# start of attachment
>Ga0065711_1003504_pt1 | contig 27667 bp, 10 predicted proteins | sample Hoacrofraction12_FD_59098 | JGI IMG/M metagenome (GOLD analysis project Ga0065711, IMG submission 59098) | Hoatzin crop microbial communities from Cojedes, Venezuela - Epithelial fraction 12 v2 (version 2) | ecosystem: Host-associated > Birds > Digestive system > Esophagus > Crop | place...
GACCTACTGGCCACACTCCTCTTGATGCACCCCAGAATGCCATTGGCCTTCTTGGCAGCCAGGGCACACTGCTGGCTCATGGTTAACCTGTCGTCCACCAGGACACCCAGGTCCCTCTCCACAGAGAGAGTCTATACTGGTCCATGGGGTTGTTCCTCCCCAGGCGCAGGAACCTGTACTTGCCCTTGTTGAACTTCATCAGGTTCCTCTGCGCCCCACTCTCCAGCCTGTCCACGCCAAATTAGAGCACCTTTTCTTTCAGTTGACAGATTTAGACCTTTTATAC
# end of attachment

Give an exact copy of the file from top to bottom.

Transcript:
>Ga0065711_1003504_pt1 | contig 27667 bp, 10 predicted proteins | sample Hoacrofraction12_FD_59098 | JGI IMG/M metagenome (GOLD analysis project Ga0065711, IMG submission 59098) | Hoatzin crop microbial communities from Cojedes, Venezuela - Epithelial fraction 12 v2 (version 2) | ecosystem: Host-associated > Birds > Digestive system > Esophagus > Crop | place...
GACCTACTGGCCACACTCCTCTTGATGCACCCCAGAATGCCATTGGCCTTCTTGGCAGCCAGGGCACACTGCTGGCTCATGGTTAACCTGTCGTCCACCAGGACACCCAGGTCCCTCTCCACAGAGAGAGTCTATACTGGTCCATGGGGTTGTTCCTCCCCAGGCGCAGGAACCTGTACTTGCCCTTGTTGAACTTCATCAGGTTCCTCTGCGCCCCACTCTCCAGCCTGTCCACGCCAAATTAGAGCACCTTTTCTTTCAGTTGACAGATTTAGACCTTTTATAC